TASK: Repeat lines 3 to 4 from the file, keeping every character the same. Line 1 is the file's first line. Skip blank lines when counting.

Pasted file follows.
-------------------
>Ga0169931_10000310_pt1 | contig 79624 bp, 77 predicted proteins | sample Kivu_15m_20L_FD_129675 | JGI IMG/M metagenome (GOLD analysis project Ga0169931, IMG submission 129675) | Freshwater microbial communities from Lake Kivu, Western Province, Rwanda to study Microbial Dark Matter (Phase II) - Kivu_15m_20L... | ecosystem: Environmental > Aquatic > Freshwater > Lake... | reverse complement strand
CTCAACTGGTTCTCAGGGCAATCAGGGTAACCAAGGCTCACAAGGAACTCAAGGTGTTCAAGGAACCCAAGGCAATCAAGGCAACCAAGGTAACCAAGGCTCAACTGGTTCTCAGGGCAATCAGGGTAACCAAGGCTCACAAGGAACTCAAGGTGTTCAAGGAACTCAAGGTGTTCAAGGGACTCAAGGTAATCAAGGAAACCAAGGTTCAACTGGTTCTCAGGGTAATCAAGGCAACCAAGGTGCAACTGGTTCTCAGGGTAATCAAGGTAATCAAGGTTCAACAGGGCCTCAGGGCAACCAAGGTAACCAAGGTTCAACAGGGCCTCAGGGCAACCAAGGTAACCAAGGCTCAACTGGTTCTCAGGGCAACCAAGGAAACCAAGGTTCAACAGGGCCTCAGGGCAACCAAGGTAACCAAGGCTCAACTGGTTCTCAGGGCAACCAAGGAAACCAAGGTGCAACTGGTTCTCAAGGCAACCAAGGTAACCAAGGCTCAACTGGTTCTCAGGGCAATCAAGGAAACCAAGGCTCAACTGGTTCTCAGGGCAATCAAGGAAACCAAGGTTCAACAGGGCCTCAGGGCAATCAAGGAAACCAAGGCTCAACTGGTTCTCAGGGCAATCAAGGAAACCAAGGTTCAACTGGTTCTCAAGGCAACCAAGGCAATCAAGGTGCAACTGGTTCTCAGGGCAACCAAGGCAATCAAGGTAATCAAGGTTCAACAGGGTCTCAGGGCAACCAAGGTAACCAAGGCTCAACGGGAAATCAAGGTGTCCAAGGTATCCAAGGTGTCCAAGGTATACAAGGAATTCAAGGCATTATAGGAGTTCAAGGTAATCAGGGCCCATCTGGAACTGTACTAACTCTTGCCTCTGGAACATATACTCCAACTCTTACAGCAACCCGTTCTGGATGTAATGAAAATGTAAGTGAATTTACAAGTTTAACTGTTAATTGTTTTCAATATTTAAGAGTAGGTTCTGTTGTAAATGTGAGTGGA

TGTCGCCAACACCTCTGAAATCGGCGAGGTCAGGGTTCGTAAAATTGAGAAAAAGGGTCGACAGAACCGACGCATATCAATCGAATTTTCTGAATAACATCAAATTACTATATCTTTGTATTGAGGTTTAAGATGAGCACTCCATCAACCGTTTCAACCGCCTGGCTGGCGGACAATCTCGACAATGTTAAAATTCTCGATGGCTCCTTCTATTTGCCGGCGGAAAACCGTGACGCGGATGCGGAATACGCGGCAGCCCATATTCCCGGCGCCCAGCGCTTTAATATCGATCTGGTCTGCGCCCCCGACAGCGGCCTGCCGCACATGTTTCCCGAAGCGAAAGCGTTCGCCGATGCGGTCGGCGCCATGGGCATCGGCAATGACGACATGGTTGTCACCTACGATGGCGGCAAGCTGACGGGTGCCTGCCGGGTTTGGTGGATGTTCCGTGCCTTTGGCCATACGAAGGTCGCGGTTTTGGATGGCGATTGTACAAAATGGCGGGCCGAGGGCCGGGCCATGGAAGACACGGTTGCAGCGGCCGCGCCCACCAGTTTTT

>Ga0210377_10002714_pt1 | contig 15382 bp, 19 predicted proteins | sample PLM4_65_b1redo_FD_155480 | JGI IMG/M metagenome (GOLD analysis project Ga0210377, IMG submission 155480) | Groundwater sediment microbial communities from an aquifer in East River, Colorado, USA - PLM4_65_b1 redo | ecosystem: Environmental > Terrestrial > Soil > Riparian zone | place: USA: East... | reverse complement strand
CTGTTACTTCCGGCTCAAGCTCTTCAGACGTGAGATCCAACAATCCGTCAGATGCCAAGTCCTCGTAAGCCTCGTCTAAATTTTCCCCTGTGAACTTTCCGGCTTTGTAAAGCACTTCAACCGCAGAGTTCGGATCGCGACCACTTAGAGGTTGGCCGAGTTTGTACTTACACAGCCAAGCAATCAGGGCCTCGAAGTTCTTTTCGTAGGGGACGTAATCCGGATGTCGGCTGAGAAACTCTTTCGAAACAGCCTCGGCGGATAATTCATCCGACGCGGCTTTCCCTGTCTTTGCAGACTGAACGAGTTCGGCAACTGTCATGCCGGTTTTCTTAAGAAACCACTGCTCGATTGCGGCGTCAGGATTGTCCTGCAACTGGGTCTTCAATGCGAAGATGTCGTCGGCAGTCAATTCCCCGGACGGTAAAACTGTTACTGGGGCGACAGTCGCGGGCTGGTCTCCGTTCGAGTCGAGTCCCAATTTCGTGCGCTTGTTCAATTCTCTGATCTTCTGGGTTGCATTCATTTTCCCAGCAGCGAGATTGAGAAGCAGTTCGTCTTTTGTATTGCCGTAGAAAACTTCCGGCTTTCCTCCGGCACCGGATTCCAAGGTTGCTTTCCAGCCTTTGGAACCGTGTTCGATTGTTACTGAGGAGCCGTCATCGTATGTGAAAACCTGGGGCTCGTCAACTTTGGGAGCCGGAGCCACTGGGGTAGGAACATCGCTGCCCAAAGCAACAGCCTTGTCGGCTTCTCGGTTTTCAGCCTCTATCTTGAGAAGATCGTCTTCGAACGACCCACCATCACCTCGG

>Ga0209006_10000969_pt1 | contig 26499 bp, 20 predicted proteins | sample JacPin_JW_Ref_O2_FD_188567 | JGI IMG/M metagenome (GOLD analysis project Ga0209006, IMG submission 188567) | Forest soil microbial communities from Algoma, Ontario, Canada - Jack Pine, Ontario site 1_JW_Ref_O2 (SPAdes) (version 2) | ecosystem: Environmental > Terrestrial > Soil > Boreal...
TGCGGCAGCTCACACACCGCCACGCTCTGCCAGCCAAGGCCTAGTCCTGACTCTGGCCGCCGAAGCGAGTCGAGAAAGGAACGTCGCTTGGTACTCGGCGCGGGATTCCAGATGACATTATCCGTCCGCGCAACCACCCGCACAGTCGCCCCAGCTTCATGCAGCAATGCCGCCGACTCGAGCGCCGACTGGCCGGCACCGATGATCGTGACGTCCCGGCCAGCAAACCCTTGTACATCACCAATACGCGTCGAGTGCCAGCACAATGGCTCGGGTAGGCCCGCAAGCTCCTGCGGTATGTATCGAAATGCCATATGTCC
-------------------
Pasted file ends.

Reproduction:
TGTCGCCAACACCTCTGAAATCGGCGAGGTCAGGGTTCGTAAAATTGAGAAAAAGGGTCGACAGAACCGACGCATATCAATCGAATTTTCTGAATAACATCAAATTACTATATCTTTGTATTGAGGTTTAAGATGAGCACTCCATCAACCGTTTCAACCGCCTGGCTGGCGGACAATCTCGACAATGTTAAAATTCTCGATGGCTCCTTCTATTTGCCGGCGGAAAACCGTGACGCGGATGCGGAATACGCGGCAGCCCATATTCCCGGCGCCCAGCGCTTTAATATCGATCTGGTCTGCGCCCCCGACAGCGGCCTGCCGCACATGTTTCCCGAAGCGAAAGCGTTCGCCGATGCGGTCGGCGCCATGGGCATCGGCAATGACGACATGGTTGTCACCTACGATGGCGGCAAGCTGACGGGTGCCTGCCGGGTTTGGTGGATGTTCCGTGCCTTTGGCCATACGAAGGTCGCGGTTTTGGATGGCGATTGTACAAAATGGCGGGCCGAGGGCCGGGCCATGGAAGACACGGTTGCAGCGGCCGCGCCCACCAGTTTTT

>Ga0210377_10002714_pt1 | contig 15382 bp, 19 predicted proteins | sample PLM4_65_b1redo_FD_155480 | JGI IMG/M metagenome (GOLD analysis project Ga0210377, IMG submission 155480) | Groundwater sediment microbial communities from an aquifer in East River, Colorado, USA - PLM4_65_b1 redo | ecosystem: Environmental > Terrestrial > Soil > Riparian zone | place: USA: East... | reverse complement strand